Since the dawn of human kind, we’ve had a fascination—or truthfully more of an obsession—with expanding and staking our claim. We’ve innovated roads, interstates, canals and vast motorways for vehicles to take us to exciting new places; however, long before roads and highways, we forged our own paths two feet wide and hundreds of miles long: trails. Foraging into the unknown with practically no idea what might be waiting for us, we pushed on—and in a similar fashion, Pennsylvanian metalcore act Trails do the same thing. Blending punchy hardcore with progressive metal and metalcore both, the band’s debut full-length effort, Sentinels, is a sturdy endeavor into the unpredictable wilderness that is heavy music. While the band may not be the first to travel the path that Sentinels lays out for the listener, Trails venture with visceral intensity and intense energy—giving fans of progressive metal, metalcore and hardcore all something to enjoy.
Sentinels is an instrumental whirlwind. There is hardly a second of calm to be found throughout the impressive almost-an-hour runtime—as every track is home to pummeling percussion, punchy bass grooves and punishing, scathing guitar. Drummer Mike Bradbury simply does not know what “subtlety” is—as every track sees him dominating with technically immaculate fills and fleet footwork that serves as a major point of interest for most songs. Even the otherwise mellow “Reflections” sees Bradbury bustling—whether it be with lengthy rolls and poly-fills or with rapid double kick strokes. Meanwhile, more comprehensively aggressive anthems, like “Return the Slab” or “Weakest Link” see Bradbury oscillating between bouncy, groovy patterns and straightforward metallic patterns, reliant on flying feet and skin-shredding blast beats. However, songs like “Weakest Link” see Bradbury’s stellar drumming accompanied by Jonah Luteman’s lurid, low bass—expertly echoing every thick smack of Bradbury’s kick drum. However, where Bradbury’s drumming is often a main focus of Trails’ dynamic, Luteman stays in the background, adding depth and punch to Sentinels by way of laying down a strong low end for guitarists Dave Geib and Sam Hart to shred atop. While Geib and Hart are strong guitarists—filling much of Sentinels with furiously fretted riffs and infectiously catchy grooves–many of the songs they write end up sounding very similar. While some songs—“Stimulant,” “Weakest Link” and “Reflections”—are very unique within the context of the album, many of the riffs and breakdowns seem to blend together, such that by the time the listener finishes “Oubliette,” they could swear they’ve heard the same quick little fill or transition into and out of a breakdown several times.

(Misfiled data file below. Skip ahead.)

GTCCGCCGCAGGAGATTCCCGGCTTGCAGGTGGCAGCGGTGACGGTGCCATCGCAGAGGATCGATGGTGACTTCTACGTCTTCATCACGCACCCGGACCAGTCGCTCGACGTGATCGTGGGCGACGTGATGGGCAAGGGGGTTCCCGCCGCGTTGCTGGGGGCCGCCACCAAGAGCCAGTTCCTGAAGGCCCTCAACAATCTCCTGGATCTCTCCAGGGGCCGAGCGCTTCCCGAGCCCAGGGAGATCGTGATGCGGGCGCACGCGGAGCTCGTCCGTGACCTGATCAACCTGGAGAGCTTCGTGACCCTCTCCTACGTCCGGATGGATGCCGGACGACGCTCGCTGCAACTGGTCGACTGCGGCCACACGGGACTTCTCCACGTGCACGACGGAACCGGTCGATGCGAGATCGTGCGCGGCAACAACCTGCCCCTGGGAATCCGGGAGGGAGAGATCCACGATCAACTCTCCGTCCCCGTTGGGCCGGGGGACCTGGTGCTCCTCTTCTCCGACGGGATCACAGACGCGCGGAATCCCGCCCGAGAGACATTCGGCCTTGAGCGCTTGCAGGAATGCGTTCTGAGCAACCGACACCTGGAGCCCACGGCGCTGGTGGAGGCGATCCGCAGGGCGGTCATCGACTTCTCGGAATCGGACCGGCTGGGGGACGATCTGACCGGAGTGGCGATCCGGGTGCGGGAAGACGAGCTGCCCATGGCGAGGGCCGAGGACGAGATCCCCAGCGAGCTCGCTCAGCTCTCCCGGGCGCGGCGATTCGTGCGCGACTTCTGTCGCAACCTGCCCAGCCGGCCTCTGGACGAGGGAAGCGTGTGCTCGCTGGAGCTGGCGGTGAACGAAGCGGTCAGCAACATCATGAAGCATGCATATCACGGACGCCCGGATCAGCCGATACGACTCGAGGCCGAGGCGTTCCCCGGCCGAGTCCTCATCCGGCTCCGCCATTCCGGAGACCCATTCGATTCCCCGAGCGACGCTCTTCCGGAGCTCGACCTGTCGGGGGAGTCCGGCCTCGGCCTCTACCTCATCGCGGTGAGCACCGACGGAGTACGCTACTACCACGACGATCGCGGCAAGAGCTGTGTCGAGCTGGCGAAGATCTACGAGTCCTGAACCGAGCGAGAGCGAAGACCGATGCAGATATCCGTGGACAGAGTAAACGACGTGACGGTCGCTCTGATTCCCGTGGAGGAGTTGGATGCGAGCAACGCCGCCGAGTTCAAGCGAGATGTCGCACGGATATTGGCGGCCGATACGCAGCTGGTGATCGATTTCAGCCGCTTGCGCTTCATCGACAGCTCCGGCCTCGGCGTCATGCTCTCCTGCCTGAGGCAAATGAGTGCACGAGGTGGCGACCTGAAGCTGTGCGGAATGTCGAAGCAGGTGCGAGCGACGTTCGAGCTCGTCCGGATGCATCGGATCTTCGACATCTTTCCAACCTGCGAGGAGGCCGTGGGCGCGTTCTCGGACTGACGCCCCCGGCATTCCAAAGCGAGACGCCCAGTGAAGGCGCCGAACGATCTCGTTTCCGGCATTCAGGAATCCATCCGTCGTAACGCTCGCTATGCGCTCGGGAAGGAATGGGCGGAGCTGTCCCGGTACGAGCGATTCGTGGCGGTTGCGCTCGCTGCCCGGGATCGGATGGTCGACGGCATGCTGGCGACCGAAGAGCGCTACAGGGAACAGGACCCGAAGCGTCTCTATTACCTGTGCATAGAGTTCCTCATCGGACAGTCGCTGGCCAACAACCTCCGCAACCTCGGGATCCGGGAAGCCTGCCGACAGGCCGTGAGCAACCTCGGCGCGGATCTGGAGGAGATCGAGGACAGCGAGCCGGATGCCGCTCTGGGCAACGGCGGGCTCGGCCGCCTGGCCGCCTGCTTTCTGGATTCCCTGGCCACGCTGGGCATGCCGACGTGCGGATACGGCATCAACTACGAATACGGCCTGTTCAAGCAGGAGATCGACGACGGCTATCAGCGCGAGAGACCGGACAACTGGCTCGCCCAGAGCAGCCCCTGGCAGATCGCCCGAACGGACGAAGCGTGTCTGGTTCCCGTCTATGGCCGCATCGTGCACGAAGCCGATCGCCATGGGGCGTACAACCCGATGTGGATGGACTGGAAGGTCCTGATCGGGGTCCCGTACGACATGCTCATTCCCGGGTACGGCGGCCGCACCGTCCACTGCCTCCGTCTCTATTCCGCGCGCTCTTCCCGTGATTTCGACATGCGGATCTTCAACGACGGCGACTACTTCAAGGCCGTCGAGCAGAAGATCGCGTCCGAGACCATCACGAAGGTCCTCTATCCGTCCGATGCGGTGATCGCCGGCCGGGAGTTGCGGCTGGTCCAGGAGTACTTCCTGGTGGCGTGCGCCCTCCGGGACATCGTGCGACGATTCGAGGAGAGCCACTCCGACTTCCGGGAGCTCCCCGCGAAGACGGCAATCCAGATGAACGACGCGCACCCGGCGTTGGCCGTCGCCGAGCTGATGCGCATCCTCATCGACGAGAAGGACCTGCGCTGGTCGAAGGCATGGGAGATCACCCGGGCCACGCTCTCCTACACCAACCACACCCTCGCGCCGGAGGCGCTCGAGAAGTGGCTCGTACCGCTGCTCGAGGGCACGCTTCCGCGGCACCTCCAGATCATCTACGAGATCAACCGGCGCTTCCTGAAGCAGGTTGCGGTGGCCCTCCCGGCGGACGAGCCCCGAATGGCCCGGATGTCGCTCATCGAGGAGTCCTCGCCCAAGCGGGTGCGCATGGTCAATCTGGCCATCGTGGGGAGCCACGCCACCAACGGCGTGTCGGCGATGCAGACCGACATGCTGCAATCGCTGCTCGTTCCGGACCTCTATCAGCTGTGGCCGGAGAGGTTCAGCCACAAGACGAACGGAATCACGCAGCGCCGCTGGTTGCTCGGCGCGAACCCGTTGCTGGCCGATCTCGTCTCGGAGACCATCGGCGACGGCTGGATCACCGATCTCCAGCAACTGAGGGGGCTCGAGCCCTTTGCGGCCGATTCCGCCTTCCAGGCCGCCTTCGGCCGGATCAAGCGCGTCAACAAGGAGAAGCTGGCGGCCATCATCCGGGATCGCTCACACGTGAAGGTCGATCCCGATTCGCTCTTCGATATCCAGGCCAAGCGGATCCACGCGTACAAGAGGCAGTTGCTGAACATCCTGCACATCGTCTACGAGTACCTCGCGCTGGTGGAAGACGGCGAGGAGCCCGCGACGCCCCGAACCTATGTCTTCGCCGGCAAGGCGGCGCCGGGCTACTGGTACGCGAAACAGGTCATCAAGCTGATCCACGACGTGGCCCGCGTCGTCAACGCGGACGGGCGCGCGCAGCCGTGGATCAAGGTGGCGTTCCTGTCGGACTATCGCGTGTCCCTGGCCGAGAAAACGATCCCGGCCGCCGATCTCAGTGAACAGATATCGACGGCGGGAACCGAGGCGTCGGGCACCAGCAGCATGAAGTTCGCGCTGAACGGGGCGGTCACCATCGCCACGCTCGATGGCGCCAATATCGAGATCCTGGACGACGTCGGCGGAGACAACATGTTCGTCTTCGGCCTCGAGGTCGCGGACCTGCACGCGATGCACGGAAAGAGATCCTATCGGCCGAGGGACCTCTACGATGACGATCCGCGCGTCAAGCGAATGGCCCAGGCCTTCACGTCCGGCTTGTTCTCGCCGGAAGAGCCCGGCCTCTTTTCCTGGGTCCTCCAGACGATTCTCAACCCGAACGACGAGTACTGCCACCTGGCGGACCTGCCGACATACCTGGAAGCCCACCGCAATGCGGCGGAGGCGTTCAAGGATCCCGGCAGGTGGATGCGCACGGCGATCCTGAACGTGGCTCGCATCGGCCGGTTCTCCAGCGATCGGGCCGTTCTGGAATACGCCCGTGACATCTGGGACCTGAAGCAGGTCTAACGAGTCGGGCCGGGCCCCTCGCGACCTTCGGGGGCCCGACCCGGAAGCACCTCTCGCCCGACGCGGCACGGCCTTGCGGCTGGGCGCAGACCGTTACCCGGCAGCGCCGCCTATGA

Where there is good and bad to Trails’ instrumental approach, the same can be said for their vocal dynamic. Sentinels is home to a positively excellent harsh vocal element, but also a cleanly sung voice that can either make or break the mood of a given track. The band’s primary vocalist, Jordan Sartor, is dynamic and diverse, boasting an impressive range that can hit low, slam-death gutturals and shrill, Chris Fronzak-esque rapped shrieks. “Weakest Link” and “Inertia” are two examples of his impeccable vocal expertise—as is the climax to “Justify.” However, the cleanly sung portions and some contributions from Luteman simply sound repetitive or as if they just don’t fit. Where songs like “Inertia” and “Oubliette” see the clean vocals working brilliantly, the cleanly sung portions of “Hawkeye” and “Kingmaker” vary from barely tolerable to cringeworthy. Even as the lyrics to the introduction of “Hawkeye” are almost painfully cliché, the crooned, forced clean vocals are even more torturous. For the most part, however, the clean vocals stay within a tastefully corny spectrum and the harsh vocals are constantly entertaining and immersive, redeeming the occasional cleanly sung misstep.
Sentinels is hit-or-miss—but mostly “hit,” with many songs successfully managing to be catchy and crushing in one fell swoop. While the chorus to “Kingmaker” makes the song hard to get through, and “Hawkeye” doesn’t start off on its best foot, Trails pull it together to make the most of their 14 track debut. All things considered, the single biggest flaw found within Sentinels is that, for an album nearing an hour in length, it is fairly repetitive, with many songs employing identical structures. Where there are 14 songs, perhaps only 7 to 9 are truly memorable (with the leaders being “Weakest Link,” “Return the Slab” and “Inertia,” which has an especially brilliant chorus)—meaning Trails could have easily trimmed some of the “fat” from their full-length album. However, what’s a journey without pitfalls and missteps? That’s exactly what Trails are—an adventure—one which just about every fan of extreme music should endure at least once.
For Fans Of: Periphery, Veil of Maya, August Burns Red, Texas in July
By: Connor Welsh